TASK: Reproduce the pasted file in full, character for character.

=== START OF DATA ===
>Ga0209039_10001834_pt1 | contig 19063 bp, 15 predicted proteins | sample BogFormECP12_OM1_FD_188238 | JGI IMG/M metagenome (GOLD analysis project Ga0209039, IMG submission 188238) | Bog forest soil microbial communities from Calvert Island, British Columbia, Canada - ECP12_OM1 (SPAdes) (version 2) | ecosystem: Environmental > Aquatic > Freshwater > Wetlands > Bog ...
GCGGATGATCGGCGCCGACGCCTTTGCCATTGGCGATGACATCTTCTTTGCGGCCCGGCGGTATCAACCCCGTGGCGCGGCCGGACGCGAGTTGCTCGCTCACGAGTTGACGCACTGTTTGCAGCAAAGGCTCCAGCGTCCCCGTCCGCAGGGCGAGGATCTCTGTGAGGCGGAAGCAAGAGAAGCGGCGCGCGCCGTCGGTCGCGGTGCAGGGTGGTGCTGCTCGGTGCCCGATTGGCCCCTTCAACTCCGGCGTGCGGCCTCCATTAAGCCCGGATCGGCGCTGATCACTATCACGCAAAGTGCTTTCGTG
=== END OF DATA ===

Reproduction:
>Ga0209039_10001834_pt1 | contig 19063 bp, 15 predicted proteins | sample BogFormECP12_OM1_FD_188238 | JGI IMG/M metagenome (GOLD analysis project Ga0209039, IMG submission 188238) | Bog forest soil microbial communities from Calvert Island, British Columbia, Canada - ECP12_OM1 (SPAdes) (version 2) | ecosystem: Environmental > Aquatic > Freshwater > Wetlands > Bog ...
GCGGATGATCGGCGCCGACGCCTTTGCCATTGGCGATGACATCTTCTTTGCGGCCCGGCGGTATCAACCCCGTGGCGCGGCCGGACGCGAGTTGCTCGCTCACGAGTTGACGCACTGTTTGCAGCAAAGGCTCCAGCGTCCCCGTCCGCAGGGCGAGGATCTCTGTGAGGCGGAAGCAAGAGAAGCGGCGCGCGCCGTCGGTCGCGGTGCAGGGTGGTGCTGCTCGGTGCCCGATTGGCCCCTTCAACTCCGGCGTGCGGCCTCCATTAAGCCCGGATCGGCGCTGATCACTATCACGCAAAGTGCTTTCGTG